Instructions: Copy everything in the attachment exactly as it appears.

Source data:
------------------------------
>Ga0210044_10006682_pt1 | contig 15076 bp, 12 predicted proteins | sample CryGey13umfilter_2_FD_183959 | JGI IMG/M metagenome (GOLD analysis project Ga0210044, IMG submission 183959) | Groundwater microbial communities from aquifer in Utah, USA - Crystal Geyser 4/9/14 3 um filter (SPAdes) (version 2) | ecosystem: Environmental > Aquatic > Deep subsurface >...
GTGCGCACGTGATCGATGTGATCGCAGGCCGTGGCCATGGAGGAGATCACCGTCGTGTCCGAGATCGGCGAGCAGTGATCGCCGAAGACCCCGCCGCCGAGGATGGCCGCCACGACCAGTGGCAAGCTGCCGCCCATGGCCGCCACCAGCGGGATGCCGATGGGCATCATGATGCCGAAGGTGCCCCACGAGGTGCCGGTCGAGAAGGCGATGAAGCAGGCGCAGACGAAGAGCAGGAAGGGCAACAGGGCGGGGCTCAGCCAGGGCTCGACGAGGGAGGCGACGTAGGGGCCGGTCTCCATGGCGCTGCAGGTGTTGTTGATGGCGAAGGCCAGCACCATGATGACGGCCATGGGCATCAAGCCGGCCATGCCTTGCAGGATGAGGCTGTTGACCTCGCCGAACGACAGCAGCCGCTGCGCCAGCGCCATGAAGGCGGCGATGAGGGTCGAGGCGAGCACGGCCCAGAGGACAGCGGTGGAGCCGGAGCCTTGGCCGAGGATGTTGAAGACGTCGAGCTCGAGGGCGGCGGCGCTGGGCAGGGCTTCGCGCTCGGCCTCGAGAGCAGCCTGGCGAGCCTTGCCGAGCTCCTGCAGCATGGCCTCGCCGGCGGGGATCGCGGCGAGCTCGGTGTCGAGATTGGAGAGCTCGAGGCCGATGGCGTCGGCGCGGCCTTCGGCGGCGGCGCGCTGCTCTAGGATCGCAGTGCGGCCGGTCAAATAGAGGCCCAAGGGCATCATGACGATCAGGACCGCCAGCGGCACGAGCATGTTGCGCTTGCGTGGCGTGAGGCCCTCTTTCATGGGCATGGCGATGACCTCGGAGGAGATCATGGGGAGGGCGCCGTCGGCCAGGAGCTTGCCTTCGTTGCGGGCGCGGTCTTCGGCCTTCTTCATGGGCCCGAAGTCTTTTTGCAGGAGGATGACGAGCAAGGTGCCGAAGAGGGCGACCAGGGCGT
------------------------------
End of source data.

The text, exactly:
>Ga0210044_10006682_pt1 | contig 15076 bp, 12 predicted proteins | sample CryGey13umfilter_2_FD_183959 | JGI IMG/M metagenome (GOLD analysis project Ga0210044, IMG submission 183959) | Groundwater microbial communities from aquifer in Utah, USA - Crystal Geyser 4/9/14 3 um filter (SPAdes) (version 2) | ecosystem: Environmental > Aquatic > Deep subsurface >...
GTGCGCACGTGATCGATGTGATCGCAGGCCGTGGCCATGGAGGAGATCACCGTCGTGTCCGAGATCGGCGAGCAGTGATCGCCGAAGACCCCGCCGCCGAGGATGGCCGCCACGACCAGTGGCAAGCTGCCGCCCATGGCCGCCACCAGCGGGATGCCGATGGGCATCATGATGCCGAAGGTGCCCCACGAGGTGCCGGTCGAGAAGGCGATGAAGCAGGCGCAGACGAAGAGCAGGAAGGGCAACAGGGCGGGGCTCAGCCAGGGCTCGACGAGGGAGGCGACGTAGGGGCCGGTCTCCATGGCGCTGCAGGTGTTGTTGATGGCGAAGGCCAGCACCATGATGACGGCCATGGGCATCAAGCCGGCCATGCCTTGCAGGATGAGGCTGTTGACCTCGCCGAACGACAGCAGCCGCTGCGCCAGCGCCATGAAGGCGGCGATGAGGGTCGAGGCGAGCACGGCCCAGAGGACAGCGGTGGAGCCGGAGCCTTGGCCGAGGATGTTGAAGACGTCGAGCTCGAGGGCGGCGGCGCTGGGCAGGGCTTCGCGCTCGGCCTCGAGAGCAGCCTGGCGAGCCTTGCCGAGCTCCTGCAGCATGGCCTCGCCGGCGGGGATCGCGGCGAGCTCGGTGTCGAGATTGGAGAGCTCGAGGCCGATGGCGTCGGCGCGGCCTTCGGCGGCGGCGCGCTGCTCTAGGATCGCAGTGCGGCCGGTCAAATAGAGGCCCAAGGGCATCATGACGATCAGGACCGCCAGCGGCACGAGCATGTTGCGCTTGCGTGGCGTGAGGCCCTCTTTCATGGGCATGGCGATGACCTCGGAGGAGATCATGGGGAGGGCGCCGTCGGCCAGGAGCTTGCCTTCGTTGCGGGCGCGGTCTTCGGCCTTCTTCATGGGCCCGAAGTCTTTTTGCAGGAGGATGACGAGCAAGGTGCCGAAGAGGGCGACCAGGGCGT